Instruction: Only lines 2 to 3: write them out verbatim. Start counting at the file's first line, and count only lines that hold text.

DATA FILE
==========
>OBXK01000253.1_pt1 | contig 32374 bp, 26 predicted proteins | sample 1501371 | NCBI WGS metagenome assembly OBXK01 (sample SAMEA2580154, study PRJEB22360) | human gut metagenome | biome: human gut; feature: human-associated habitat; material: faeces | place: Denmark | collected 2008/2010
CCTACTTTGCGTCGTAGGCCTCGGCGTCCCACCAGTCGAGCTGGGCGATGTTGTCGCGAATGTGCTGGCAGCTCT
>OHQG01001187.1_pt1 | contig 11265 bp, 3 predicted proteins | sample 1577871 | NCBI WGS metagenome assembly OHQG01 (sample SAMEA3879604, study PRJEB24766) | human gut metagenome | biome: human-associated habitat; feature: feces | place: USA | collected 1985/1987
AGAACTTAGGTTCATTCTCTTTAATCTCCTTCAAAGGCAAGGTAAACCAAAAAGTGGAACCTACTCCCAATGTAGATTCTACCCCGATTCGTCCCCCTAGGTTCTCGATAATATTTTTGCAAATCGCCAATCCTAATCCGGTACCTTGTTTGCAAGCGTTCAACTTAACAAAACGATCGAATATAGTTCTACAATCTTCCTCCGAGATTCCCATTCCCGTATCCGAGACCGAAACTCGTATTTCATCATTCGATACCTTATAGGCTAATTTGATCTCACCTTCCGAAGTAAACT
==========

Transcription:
CCTACTTTGCGTCGTAGGCCTCGGCGTCCCACCAGTCGAGCTGGGCGATGTTGTCGCGAATGTGCTGGCAGCTCT
>OHQG01001187.1_pt1 | contig 11265 bp, 3 predicted proteins | sample 1577871 | NCBI WGS metagenome assembly OHQG01 (sample SAMEA3879604, study PRJEB24766) | human gut metagenome | biome: human-associated habitat; feature: feces | place: USA | collected 1985/1987